Steroid abuse: ‘I hated my body. I had to do something about it’

‘RTÉ Investigates – Steroid Ireland’ leaves no stone unturned, no kilo unburned

Steroids, like addictive substances, enslave the user

Steroids, like addictive substances, enslave the user

 

“I’m 19 and I’m taking steroids,” admits an articulate young man called Killian, early in RTÉ Investigates: Steroid Ireland (RTÉ One, Wednesday, 9.30pm), a report into the illegal trade in anabolic steroids in Ireland and the social pressures that create its market.

“I hated my body,” Killian continues. “I couldn’t look myself in the mirror, so I had to do something about it.” That involved acquiring steroids at the age of 17, and putting on close to 20 kilos of muscle in about a year. He still displays his “transformation photo” online, from a pale kid with puppy fat to a primped and preening behemoth. His transformation is as impressive as a comic book and just as unnatural: The Incredible Bulk.

Reporter Barry O’Kelly leaves no stones unturned, or kilos unburned, in this investigation into an epidemic of steroid use in Ireland.

That, however, involves bulking up the programme, a little unnecessarily, with various sting operations and undercover cameras.

Why? The culture is already brazenly conspicuous. “Once you start posting on Instagram you want to get bigger, get more ‘likes’,”

Killian explains. Steroids, like addictive substances, enslave the user: “You feel strong, you feel nobody push you,” enthuses one Eastern European body builder called Ramy. If you stop, he adds, “you feel like Spongebob”.

In the sad case of Mark Egan, told by his widow, Sarita, the family man became dependent on steroids in search of a better physique for his wedding day. He died a different character, by suicide, following a torment of psychotic and paranoid episodes. No transformation photo could capture the extreme gulf between before and after.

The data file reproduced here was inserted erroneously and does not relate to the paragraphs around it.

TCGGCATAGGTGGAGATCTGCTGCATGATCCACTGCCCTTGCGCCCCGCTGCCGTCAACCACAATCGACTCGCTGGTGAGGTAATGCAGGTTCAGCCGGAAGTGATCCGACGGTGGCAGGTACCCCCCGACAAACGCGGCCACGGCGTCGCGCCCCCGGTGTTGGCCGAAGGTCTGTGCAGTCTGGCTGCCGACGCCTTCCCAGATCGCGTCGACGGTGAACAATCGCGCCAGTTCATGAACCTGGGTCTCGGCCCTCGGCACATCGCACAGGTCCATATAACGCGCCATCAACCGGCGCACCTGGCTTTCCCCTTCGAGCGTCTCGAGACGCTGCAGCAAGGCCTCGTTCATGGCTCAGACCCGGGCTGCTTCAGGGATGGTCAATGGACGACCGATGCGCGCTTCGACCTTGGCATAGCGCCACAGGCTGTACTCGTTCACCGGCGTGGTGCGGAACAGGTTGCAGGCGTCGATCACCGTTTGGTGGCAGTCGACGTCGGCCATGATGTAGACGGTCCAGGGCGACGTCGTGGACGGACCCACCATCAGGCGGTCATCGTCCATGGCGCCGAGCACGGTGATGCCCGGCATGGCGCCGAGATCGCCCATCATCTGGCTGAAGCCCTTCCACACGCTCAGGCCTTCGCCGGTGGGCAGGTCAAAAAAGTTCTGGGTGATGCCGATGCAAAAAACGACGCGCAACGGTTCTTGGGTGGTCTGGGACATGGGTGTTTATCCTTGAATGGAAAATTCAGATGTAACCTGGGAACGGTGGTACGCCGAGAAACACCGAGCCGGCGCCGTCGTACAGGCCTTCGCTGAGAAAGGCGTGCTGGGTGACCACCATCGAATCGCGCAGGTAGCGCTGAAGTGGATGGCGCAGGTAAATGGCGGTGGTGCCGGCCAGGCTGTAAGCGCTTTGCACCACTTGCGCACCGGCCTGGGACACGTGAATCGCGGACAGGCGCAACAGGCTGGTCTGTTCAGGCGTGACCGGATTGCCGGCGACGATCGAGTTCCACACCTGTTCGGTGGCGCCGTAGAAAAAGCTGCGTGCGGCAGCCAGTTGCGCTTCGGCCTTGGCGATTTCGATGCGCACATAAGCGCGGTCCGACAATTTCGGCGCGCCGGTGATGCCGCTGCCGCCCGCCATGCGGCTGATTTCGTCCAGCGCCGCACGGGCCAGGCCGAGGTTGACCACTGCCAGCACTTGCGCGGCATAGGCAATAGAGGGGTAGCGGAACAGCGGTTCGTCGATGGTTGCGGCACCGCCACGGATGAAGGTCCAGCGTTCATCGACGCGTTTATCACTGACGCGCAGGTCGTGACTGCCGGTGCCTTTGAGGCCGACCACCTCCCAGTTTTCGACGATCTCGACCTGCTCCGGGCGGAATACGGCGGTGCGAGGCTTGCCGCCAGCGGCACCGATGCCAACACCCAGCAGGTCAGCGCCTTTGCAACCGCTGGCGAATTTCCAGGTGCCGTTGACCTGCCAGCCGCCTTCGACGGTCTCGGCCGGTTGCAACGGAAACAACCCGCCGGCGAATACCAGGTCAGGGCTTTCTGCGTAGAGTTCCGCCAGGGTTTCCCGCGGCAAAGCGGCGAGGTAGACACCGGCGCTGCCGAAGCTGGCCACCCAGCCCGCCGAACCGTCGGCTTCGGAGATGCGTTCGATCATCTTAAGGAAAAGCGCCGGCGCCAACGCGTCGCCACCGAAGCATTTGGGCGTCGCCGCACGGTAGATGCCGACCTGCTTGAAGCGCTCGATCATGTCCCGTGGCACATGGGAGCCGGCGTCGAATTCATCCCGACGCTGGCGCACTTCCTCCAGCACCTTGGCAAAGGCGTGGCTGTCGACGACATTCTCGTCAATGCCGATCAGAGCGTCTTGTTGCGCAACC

In secretly filming fitness instructors and personal trainers who readily supply these drugs, O’Kelly’s investigation might simply never end. “We’d be very careful with who we’re dealing with,” one instructor tells him, as the hidden camera peers up attentively to contradict him.

Scandalously operating out of a vitamin and health supplement shop operated by an equally incautious body builder, both men are filmed at length openly discussing their “business”. “That’s easy f**king money, that is,” says the body builder.

The other revelation of the programme is how little fines or censure work as a deterrent. One man, previously named in a Sporting Ireland investigation for supplying a prohibited substance, is filmed still peddling the same steroids.

“It’s a cost of business,” Prof Brendan Buckley says of the fines. That ought to tell you everything you need to know about the reliability of the market.

So what are the solutions to this steroid epidemic? Adequate enforcement of the law, offers Prof Buckley. Better education about its consequences for young people, says almost everyone else.

But the example of one man, James Fennelly, hints at something more radical. Fennelly’s nadir came on The Late Late Show, asked to lift a car on live television as Ireland’s Strongest Man. “It was car crash stuff,” he says, referring to his mental state at the time, rather than the segment. He resigned himself to quit drugs immediately after.

The Late Late Show may be an even more potent intervention than RTÉ Investigates.

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